Local, National Farmers Union look at challenges, farm bill

ROSEVILLE and WASHINGTON — The Jefferson-Clarion-Clearfield County Farmers Union met recently at the Roseville Grange. Members primarily discussed high costs of production and the pending farm bill.

Larry Breech, president of the Pennsylvania Farmers Union, and Shannon Schaffer, director of membership for the National Farmers Union, encouraged union members to get involved as Congress begins to construct the farm bill that will take effect in 2012.

“He who cries out the loudest is the one who gets heard,” Breech said. “Everybody needs to stay active. Now is the time to get involved.”
The local farmers’ voices will be needed for the bill, Schaffer said: “It is rooms like this that start ideas that end up being part of national policy.”

The national policy will take the form of the farm bill, which is approved every four or five years, Roger Johnson, president of the National Farmers Union, said.

The farm bill was last approved in 2008, and is set to expire Sept. 30, 2012. The farm bill that will take its place is now under construction, and Johnson said production costs and commodity prices are of great concern during the process.

The farm bill provides farmers with what Johnson called a “safety net” that assures a return on commodities that may drop in price from one year to the next. That safety net is of the greatest relevance to farmers, as the majority of the farm bill supplies funding for food stamps, school lunches and WIC programs.

“The purpose of the farm bill is to provide a safety net for difficult times when markets fail and farmers are actually losing money,” Johnson said. “The idea is that society will pick up the difference so the farmers can survive, because it is in all of our best interest to make sure we don’t run out of food.”

The safety net will likely be vitally important to farmers in the near future, because commodity prices are currently high on corn, grain and soy beans.

Commodity prices become high when there is tight supply and adequate demand, Johnson said. On the surface, it would appear high commodities are beneficial for a farmer, because the crop they produce is worth more money.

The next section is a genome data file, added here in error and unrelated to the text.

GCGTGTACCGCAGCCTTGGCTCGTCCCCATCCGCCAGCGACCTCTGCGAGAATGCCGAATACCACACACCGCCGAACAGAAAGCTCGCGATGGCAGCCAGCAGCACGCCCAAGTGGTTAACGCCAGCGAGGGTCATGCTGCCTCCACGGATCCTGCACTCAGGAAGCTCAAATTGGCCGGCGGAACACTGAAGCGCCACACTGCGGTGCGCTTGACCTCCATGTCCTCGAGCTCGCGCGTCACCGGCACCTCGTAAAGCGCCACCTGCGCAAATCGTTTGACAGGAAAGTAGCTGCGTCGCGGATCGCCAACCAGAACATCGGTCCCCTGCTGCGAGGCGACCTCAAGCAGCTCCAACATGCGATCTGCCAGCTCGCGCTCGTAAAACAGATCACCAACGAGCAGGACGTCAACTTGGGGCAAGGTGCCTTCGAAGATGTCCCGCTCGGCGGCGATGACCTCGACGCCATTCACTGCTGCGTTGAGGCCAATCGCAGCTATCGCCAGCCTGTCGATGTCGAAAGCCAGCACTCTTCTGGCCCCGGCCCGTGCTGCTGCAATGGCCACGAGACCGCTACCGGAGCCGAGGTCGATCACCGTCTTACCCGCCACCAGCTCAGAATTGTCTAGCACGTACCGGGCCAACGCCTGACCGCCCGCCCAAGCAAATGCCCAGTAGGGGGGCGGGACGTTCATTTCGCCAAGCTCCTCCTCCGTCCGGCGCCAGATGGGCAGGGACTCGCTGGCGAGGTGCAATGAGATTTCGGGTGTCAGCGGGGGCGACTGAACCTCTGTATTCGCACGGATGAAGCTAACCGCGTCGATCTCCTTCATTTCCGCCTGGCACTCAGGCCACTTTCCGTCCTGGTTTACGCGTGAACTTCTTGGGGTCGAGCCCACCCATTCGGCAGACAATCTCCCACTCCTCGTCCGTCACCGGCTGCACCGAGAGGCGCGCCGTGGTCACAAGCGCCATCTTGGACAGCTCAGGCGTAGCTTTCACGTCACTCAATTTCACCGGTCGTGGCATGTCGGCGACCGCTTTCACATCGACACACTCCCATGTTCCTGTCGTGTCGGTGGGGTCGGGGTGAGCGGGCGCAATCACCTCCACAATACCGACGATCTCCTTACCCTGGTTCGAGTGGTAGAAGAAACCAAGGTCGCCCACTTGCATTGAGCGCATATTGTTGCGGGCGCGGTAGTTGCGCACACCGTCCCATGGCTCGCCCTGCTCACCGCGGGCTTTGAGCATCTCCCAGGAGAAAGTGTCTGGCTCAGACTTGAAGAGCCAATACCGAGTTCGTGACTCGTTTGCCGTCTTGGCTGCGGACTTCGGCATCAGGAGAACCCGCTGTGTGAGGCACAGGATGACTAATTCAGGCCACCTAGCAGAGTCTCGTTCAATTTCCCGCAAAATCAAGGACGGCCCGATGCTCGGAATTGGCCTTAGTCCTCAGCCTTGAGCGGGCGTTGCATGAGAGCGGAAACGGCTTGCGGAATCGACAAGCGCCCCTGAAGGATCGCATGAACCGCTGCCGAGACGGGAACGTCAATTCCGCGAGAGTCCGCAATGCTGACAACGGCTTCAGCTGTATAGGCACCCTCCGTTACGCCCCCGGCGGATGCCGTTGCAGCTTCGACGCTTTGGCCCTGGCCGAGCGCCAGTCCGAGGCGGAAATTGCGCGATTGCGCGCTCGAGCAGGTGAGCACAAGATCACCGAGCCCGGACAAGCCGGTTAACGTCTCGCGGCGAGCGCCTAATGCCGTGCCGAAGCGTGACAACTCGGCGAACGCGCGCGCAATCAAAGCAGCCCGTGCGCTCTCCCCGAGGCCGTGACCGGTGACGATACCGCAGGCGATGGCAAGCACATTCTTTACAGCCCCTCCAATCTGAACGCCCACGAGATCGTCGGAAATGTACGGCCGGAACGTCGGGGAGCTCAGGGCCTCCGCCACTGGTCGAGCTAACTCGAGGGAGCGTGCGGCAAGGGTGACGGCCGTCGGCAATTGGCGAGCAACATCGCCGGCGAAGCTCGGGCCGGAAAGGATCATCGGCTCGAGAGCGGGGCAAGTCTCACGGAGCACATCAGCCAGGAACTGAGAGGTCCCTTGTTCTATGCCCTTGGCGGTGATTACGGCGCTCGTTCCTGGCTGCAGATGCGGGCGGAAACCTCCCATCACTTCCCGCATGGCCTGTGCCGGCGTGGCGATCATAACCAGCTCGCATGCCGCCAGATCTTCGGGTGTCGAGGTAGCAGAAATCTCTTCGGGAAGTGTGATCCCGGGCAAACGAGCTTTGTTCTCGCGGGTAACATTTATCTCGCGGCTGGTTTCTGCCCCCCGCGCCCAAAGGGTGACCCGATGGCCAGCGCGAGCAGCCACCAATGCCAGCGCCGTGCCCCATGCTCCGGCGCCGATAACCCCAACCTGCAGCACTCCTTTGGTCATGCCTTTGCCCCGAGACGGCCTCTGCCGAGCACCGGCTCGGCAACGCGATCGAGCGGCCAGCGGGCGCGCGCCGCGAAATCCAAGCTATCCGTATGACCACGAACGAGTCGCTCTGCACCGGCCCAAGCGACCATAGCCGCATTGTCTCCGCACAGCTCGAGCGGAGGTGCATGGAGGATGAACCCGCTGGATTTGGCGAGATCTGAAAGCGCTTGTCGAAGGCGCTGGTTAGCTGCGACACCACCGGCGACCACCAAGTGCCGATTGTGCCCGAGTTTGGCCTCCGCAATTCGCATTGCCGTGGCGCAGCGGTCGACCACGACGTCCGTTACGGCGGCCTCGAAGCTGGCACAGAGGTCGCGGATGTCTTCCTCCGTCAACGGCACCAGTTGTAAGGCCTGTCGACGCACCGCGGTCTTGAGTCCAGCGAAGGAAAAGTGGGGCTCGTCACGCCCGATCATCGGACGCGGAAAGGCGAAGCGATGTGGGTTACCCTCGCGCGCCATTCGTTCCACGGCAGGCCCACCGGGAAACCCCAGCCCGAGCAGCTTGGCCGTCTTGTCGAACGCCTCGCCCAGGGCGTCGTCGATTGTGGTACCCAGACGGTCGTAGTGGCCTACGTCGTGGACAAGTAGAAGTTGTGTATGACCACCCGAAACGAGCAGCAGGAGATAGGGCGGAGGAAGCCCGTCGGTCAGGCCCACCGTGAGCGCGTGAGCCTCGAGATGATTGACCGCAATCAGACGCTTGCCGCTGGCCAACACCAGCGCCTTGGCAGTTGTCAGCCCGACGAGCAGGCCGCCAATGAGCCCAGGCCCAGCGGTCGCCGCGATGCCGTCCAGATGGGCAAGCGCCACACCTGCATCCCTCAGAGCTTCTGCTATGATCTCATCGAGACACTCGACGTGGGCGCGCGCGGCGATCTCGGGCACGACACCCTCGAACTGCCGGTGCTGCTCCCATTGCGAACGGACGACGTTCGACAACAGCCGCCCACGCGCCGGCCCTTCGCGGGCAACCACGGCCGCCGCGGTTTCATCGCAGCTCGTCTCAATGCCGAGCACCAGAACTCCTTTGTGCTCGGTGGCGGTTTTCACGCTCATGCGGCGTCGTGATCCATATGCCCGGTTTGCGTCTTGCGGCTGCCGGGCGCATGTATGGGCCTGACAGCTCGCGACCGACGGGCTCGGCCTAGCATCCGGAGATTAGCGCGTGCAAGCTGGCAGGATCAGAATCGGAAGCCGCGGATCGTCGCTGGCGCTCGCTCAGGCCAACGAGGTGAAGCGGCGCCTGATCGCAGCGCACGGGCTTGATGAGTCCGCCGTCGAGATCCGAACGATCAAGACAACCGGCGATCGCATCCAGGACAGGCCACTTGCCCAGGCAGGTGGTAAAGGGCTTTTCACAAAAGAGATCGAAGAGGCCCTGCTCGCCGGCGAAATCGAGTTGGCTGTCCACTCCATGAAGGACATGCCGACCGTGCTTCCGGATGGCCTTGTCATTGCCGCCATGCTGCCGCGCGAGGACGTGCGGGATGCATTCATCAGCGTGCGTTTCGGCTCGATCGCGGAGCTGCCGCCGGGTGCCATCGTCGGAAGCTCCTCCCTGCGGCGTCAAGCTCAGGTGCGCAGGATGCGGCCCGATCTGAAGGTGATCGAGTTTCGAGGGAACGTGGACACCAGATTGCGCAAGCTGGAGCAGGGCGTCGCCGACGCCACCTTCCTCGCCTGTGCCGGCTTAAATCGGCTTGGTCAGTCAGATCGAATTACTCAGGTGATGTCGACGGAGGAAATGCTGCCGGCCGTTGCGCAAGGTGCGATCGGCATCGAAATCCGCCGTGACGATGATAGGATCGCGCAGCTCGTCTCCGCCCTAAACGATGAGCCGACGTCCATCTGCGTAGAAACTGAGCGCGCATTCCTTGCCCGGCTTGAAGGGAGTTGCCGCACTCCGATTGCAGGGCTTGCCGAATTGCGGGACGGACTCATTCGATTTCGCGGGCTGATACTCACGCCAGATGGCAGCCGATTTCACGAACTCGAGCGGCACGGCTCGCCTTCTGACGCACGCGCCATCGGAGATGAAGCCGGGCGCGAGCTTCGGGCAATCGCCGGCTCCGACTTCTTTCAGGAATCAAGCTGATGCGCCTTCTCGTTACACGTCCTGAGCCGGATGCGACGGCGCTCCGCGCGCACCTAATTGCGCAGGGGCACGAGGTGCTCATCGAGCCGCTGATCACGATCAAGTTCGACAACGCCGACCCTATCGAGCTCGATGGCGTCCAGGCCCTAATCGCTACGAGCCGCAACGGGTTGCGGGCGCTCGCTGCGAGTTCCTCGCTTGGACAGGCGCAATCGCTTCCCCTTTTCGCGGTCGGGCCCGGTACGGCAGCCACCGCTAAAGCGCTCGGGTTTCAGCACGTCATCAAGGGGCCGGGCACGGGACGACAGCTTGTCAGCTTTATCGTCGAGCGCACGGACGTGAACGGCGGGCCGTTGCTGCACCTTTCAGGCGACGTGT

What happens, however, is the production costs for those commodities increase “very rapidly,” Johnson said.

The market then becomes inundated with the commodity, causing the market price for that commodity to drop sharply and stay low for a long period of time.

“When the commodity falls, it takes a long time for the production costs to fall,” Johnson said. “That drag time puts a big squeeze on farmers. It is a basic characteristic of agriculture.”

The “squeeze” on farmers will be exacerbated by high fuel prices, which also directly reflect the cost of fertilizer and overall production costs. That pinch on farmers could be right around the corner, Johnson said.

“If we know anything about economic history, commodity prices will not be high either next year or the year after that,” he said.

How does this “squeeze” play into the farm bill?

Johnson said farmers are actually at risk because the farm bill is being constructed while commodity prices are high.

That means that congressmen and senators see farmers turning a profit and assume that the safety net is no longer needed.

“People in Washington sometimes forget the economic patterns of agriculture,” Johnson said. “When times are good, they assume they will stay good for a long time.”

Schaffer and Breech said they understand that funding will, in all likelihood, drop from the current levels. They agree with Johnson, though, that the safety net on commodity prices is the most important aspect of the farm bill.

“Those are exactly the conversations that we are having right now in the Agriculture Committee,” Johnson said. “We are actively taking part in those conversations.”

The Farmers Union’s stance in those conversations is dictated by communication with local Farmers Union meetings, like the one held in Roseville recently. While continuing to provide input to the National Farmers Union is important, Johnson asked area farmers to contact legislatures as well.

“The most important thing they can do is talk to their representatives and say, ‘We know prices are high right now. They are not going to stay high very long,’” Johnson said.